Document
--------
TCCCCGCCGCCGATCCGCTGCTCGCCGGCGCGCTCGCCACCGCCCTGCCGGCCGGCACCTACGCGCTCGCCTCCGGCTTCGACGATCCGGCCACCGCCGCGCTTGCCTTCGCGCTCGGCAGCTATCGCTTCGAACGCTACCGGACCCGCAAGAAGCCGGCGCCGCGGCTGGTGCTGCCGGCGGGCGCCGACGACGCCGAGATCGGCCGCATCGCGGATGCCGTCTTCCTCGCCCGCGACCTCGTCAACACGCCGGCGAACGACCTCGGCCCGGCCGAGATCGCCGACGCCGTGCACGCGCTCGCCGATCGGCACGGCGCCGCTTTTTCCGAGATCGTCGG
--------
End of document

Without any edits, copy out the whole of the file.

TCCCCGCCGCCGATCCGCTGCTCGCCGGCGCGCTCGCCACCGCCCTGCCGGCCGGCACCTACGCGCTCGCCTCCGGCTTCGACGATCCGGCCACCGCCGCGCTTGCCTTCGCGCTCGGCAGCTATCGCTTCGAACGCTACCGGACCCGCAAGAAGCCGGCGCCGCGGCTGGTGCTGCCGGCGGGCGCCGACGACGCCGAGATCGGCCGCATCGCGGATGCCGTCTTCCTCGCCCGCGACCTCGTCAACACGCCGGCGAACGACCTCGGCCCGGCCGAGATCGCCGACGCCGTGCACGCGCTCGCCGATCGGCACGGCGCCGCTTTTTCCGAGATCGTCGG